Orthodoxy Christianity affirms the unique glory of the life-giving union of husband and wife as an icon of the Holy Trinity and of the salvation of the world. Marriage is a holy mystery, a sacrament, which does not simply grant civil sanction to the broken union of Adam and Eve; instead, it heals and blesses their common life as a sign of the relationship between Christ and the Church.
Man and woman wear the crowns of the Kingdom as their love for one another finds its true fulfillment in the Lord. God created us male and female in the divine image and likeness, giving opposite-sex couples the unique ability to bring forth new life from their own bodies out of love for one another. Through this blessed union, parents and children become an image of the Holy Trinity, sharing a union of love that binds them together and enables them to learn to love Christ in one another. By the restoration of the primal unity of male and female in God, Christian marriage becomes a sign of the salvation not merely of two individuals, but of all humanity and of the creation itself. Perhaps that is why our Savior so often used the image of a wedding feast for the Kingdom of God.
The Orthodox Church knows that man and woman are not interchangeable bundles of individual rights; instead, the two sexes play complementary roles in our common salvation. Jesus Christ and the Theotokos, the apostles and the myrrh-bearing women, St. Macrina with her brothers Sts. Basil and Gregory, and so many other examples from Scripture, hymnody, icons, and the saints demonstrate the abiding mystery of the male-female distinction and relationship in our pursuit of theosis. The same God who creates us as male and female saves us in relationship to one another. Instead of abandoning biological distinctions as though our bodies were irrelevant and the two sexes identical, we look to the Lord, His Mother, and ongoing generations of holy men and women to teach us how to live faithfully in relation to one another as male and female. We deal here with a great mystery, as the Logos who spoke the world into existence also made us man and woman in the divine image.
The early Christians impressed even the pagan Romans with their care for the dying and their rescue of exposed infants. It’s time for the current generation of Orthodox Christians to impress our society with the chaste love of man and woman as a sign of God’s covenantal fidelity in Jesus Christ. There is no better response to the challenges posed by the ongoing sexual revolution than the living icon of Christian marriage—of Adam and Eve healed and blessed as they wear the crowns of the Kingdom and bring new persons into the world out of their love for one another. That’s how God intends life to go on in His good creation. It’s precisely the differences between male and female that make the union of marriage life-giving, complementary, and a path to salvation. True marriage manifests the healing of our humanity in the image of God as man and woman.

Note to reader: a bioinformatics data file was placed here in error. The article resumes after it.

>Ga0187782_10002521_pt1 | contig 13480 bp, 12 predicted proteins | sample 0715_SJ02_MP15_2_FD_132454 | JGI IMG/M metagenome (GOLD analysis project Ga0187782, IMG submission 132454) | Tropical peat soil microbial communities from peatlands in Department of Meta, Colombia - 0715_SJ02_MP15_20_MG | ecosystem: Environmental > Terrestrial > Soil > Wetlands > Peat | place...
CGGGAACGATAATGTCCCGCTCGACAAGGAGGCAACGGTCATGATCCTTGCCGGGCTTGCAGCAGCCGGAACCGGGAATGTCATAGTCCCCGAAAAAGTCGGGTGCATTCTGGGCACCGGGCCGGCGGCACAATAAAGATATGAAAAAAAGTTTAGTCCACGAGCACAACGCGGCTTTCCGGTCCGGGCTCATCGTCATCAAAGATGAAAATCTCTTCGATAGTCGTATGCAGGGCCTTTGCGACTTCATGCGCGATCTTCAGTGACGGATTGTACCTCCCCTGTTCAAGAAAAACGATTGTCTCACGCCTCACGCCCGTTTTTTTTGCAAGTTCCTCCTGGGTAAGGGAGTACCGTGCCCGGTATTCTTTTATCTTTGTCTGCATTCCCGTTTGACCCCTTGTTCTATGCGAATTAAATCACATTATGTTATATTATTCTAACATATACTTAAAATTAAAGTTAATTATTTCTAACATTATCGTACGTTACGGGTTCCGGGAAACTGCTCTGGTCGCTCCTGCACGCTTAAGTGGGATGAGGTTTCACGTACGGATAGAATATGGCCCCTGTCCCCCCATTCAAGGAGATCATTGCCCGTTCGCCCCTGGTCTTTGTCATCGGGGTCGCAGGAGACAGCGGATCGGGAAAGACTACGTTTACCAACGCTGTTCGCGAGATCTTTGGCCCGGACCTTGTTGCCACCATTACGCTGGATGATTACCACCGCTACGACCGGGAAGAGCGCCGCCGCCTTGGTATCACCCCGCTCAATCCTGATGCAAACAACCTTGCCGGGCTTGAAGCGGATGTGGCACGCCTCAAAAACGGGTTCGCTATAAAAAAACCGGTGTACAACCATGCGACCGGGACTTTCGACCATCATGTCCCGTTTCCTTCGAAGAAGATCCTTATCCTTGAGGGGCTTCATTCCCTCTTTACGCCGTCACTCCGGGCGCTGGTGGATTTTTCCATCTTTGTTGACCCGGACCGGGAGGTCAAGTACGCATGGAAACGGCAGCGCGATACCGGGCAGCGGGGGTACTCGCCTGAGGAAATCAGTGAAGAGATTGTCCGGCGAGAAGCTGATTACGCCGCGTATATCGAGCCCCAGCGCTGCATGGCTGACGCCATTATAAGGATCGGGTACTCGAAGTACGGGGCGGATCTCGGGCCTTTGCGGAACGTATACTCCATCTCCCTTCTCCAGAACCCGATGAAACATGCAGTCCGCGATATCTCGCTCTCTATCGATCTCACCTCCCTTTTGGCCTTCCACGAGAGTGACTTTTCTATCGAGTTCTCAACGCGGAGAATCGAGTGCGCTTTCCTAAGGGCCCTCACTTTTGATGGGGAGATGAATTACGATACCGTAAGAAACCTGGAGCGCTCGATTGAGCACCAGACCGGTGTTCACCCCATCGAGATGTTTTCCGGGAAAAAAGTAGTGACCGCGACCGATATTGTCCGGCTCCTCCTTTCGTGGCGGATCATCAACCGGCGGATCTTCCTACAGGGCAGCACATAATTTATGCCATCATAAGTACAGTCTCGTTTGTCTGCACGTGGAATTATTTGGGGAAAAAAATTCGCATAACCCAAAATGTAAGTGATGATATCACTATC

Our challenge is not only to say words about marriage, but to live them out in ways that draw others to Christ and His Church. That’s the most fundamental political action of the Christian community: to embody a life that conquers death, that heals our broken, corrupt humanity—body and soul, male and female. Jesus Christ still turns water into wine by manifesting His divine glory through faithful, loving marriages that are living icons of what happens to men and women when they together become participants by grace in the divine nature.
In contrast, revisionist claims about “same-sex marriage” distort the truth about what it means to be man and woman in God’s image and likeness. They endorse sexual expression apart from the loving, covenanted unity of male-female difference that alone is blessed to bring forth new life. Though Christian and civil marriage are not identical, Orthodoxy will not embrace proposed redefinitions of the fundamental nature of marriage contrary to what God has established from the origins of the human race. The Church cannot bless same-sex unions as marriages, for that is not what they are. Sacraments restore persons and their relationships according to God’s original intention for us to be like Him; and He created us male and female in His image toward the end of our salvation.
Faithful Orthodox Christians do not, however, hate or shun those who order their lives differently. Like the Samaritan woman who became St. Photini, those who struggle with disordered sexual passions are more likely to respond to genuine expressions of compassion that point them toward the living water that satisfies at a level deeper than physical desire. The Church must speak the truth about sexuality, but also about pride and self-righteous judgment. Given the Lord’s definition of adultery in the Sermon on the Mount, none of us is in the position to condemn others for sexual sin.
No, God does not call everyone to marriage; yes, He does invite everyone to holiness; preserving sexual intimacy for the blessed state of marriage between a man and a woman is part of that calling, as the Church has taught consistently for two thousand years. In our current cultural context, the witness of true Christian marriage simply must become visible, vibrant, and robust, if it is to be taken seriously by mainstream culture. All the more is our need to be vigilant in our parishes and families, in our friendships and neighborhoods and schools, in our choices of entertainment and attire, to form ourselves in chastity both in our bodily actions and the thoughts of our hearts. Of course, we never do that alone, but in communion with the Church and with the support of fellow Christians who want to participate more fully in the eternal life of the Holy Trinity.